Sliding window protocols, like TCP Transmission Control Protocol, send multiple packets when there is plenty of bytes to send, one after another, without waiting for the reply to send the next packet. If only a small number of bytes needs to be sent fitting in one packet (1500 bytes or less), then each is sent awaiting the response to send the next. That is what we term a “chatty” or “request-reply” transaction that voids the sliding window of bytes that overcome latency because they are sent in succession. Video, large files are examples of where sliding window works. If a human is involved – we cannot interact fast enough to create enough bytes to enable a sliding window.  But if we open or store a large file, we enable sliding window to slide bytes across the network one after the other. That is why you can see slowness on a Citrix terminal one character at a time because it does not enable sliding widows because all you need send is a few bytes at a time. Yes, sliding window overcomes latency, but the latency is there, it’s just overcome. No matter how much money Elon Musk may have, he must still wait a few hundred milliseconds to communicate to his space capsule. It’s a physics thing. Same goes for the server in London. On top of sliding windows, we use “credit” to allow each end to send bytes to fill up the latency of the link – and then we acknowledge the Bytes just like we have a credit limit on our credit card giving us time to pay at the end of a period of time. Once acknowledged – we use that credit again. Too much credit risks losing data, so we manage it and adapt the protocol for the link speed and latency measuring the link latency as we operate. It all works quite well, although sending bytes to Mars requires a lot of credit as it takes a long time to get an acknowledgement.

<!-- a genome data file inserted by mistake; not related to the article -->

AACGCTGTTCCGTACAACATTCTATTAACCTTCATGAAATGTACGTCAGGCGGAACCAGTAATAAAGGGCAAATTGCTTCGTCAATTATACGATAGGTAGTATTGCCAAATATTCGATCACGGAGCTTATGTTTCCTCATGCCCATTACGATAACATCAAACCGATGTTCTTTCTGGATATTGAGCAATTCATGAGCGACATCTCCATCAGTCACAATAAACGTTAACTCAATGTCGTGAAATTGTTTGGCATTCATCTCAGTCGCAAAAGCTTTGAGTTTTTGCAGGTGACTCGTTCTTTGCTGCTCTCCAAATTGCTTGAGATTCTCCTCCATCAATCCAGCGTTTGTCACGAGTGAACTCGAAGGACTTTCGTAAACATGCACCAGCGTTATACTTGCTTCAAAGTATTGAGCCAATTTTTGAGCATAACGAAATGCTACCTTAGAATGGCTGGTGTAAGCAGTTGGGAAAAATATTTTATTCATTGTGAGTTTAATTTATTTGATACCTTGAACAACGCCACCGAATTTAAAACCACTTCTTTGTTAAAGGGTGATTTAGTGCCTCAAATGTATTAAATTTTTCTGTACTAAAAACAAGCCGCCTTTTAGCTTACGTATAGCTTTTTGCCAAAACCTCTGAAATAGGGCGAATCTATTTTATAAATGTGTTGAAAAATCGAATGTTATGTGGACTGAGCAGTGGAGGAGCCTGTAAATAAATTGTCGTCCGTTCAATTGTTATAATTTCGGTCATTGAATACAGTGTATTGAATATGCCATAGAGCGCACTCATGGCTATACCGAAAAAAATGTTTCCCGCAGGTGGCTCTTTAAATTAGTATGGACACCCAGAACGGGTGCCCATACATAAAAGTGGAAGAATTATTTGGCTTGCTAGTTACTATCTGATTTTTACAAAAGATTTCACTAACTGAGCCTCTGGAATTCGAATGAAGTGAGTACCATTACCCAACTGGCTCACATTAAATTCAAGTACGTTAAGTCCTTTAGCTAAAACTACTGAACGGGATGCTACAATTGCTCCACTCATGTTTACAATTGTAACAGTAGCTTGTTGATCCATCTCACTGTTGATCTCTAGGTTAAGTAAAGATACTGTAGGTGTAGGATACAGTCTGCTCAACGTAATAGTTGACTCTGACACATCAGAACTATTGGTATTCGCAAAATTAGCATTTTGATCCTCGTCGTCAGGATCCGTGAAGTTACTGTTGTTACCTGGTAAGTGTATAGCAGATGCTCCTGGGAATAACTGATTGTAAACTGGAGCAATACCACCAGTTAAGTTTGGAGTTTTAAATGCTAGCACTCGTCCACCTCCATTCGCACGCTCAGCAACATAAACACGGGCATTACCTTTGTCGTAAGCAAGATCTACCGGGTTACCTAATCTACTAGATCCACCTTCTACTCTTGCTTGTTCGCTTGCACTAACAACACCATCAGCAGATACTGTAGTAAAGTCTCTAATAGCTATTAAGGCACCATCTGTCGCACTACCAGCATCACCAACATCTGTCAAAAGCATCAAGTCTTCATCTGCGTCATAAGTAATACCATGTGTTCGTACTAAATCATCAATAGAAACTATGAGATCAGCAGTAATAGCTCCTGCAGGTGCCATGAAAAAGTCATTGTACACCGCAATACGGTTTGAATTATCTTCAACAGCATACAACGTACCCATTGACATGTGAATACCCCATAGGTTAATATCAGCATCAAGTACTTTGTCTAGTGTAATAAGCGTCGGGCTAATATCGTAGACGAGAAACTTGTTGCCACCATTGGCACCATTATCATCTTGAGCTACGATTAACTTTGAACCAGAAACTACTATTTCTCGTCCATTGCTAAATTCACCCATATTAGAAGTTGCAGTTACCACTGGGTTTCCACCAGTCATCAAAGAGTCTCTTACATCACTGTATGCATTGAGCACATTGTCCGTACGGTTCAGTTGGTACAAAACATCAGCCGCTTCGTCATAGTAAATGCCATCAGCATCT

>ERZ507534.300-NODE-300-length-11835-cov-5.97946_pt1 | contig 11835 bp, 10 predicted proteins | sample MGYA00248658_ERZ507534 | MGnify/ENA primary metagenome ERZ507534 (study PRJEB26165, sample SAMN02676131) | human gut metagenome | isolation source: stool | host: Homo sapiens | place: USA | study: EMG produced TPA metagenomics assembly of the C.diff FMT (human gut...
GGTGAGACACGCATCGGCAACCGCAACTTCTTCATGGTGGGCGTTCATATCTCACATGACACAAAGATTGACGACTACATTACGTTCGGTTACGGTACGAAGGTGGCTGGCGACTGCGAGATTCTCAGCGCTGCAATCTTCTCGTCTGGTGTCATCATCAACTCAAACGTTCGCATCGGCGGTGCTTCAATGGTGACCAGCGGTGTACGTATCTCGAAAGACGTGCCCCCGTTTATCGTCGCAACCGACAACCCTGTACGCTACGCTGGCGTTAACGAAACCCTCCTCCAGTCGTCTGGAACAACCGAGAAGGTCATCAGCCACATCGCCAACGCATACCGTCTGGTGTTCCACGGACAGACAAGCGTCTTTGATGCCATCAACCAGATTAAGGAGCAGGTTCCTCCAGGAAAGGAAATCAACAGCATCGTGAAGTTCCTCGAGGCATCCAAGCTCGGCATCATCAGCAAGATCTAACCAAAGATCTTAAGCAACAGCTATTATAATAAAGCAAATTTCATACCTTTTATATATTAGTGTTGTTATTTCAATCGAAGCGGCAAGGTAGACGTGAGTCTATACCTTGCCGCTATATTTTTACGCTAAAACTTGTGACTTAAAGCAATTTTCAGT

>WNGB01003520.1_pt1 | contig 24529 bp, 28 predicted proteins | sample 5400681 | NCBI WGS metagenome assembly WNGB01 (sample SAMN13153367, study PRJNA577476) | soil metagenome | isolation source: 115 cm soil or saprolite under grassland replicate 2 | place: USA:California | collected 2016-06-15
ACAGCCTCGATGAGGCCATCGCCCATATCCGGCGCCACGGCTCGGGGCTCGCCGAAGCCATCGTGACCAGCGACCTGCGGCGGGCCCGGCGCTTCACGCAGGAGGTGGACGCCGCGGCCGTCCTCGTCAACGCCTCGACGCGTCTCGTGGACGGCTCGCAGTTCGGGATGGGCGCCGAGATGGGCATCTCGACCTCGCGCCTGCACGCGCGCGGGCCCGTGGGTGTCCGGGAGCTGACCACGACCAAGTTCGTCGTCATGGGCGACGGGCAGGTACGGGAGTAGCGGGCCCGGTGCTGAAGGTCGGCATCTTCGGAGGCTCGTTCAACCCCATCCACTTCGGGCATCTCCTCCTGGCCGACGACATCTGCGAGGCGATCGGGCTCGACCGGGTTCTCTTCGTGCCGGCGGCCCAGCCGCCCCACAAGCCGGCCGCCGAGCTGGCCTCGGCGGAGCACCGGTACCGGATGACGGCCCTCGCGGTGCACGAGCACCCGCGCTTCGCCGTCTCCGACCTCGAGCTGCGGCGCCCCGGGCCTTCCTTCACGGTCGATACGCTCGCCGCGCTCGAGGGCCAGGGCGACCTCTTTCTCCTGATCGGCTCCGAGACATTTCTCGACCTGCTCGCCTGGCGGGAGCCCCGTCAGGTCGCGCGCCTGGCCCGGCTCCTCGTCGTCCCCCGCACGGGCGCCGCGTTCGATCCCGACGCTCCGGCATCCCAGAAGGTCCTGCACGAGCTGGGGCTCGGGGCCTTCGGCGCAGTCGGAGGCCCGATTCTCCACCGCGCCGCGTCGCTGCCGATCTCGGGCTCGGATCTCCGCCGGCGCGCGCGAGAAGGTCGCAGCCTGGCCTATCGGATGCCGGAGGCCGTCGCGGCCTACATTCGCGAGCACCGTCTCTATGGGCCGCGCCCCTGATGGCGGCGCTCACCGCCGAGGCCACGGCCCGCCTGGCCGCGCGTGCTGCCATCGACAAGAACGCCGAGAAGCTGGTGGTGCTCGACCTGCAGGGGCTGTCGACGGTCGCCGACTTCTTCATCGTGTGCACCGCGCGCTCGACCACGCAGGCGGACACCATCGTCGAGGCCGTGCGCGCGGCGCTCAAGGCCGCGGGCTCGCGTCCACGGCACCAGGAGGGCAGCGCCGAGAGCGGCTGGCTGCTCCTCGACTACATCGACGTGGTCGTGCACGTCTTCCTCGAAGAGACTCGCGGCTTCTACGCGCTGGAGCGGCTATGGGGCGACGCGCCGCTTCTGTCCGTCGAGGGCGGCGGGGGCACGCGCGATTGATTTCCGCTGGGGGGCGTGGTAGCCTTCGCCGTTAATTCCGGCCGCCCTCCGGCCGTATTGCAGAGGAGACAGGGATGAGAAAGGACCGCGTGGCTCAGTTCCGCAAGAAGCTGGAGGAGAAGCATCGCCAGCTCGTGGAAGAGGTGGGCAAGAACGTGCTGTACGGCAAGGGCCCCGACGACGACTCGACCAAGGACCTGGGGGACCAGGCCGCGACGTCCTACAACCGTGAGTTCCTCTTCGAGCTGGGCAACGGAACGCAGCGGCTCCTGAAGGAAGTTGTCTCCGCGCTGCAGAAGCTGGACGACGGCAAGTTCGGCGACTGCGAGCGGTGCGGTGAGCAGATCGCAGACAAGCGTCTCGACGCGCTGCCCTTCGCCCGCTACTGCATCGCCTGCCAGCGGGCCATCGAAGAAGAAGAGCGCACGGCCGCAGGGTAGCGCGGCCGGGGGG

TCP Requires a 3-way handshake

TCP requires a handshake to set up the acknowledgement numbers and open a connection. It introduces latency due to the back-and-forth volleys to get set up. There are intrinsic benefits to that volley, firewalls look at special control bits and ports keeping track of the “state of the connection” knowing the start, middle and end of sessions to enhance security. Control bits let the firewall control when the session is over. 

UDP QUIC HTTP3 consolidates TCP, SSL handshakes and HTTP Commands

QUIC uses a simpler TCP/IP protocol, UDP User Datagram Protocol, that have fewer session controls at the UDP layer – but be sure the controls must be accomplished above the UDP layer in the QUIC layer. The clever method QUIC performs is combining the control of TCP-like functions with the SSL security layer functions that must volley across the network to set up.  Both TCP and SSL volleys are serially duplicated doubling latency, QUIC, by combining TCP and SSL reduces latency one time for each session and uses the same session for multiple HTTP commands and HTTP/3 improves functions into fewer transaction volleys.

Downside – New Firewalls Required for Homes, SMB’s

Firewalls use TCP handshake and SSL session state information for essential security checks. After QUIC encryption setup, the firewall cannot evaluate session status.  Inability to inspect handshakes and control functions as allowed with TCP/SSL reduces security. Higher end firewalls with deep packet hardware-based inspection can evaluate the initial QUIC session setup – high end firewall features are costly.  Merely updating software on most firewalls will likely have performance issues using software and central CPU processor resources opposed to hardware filter arrays.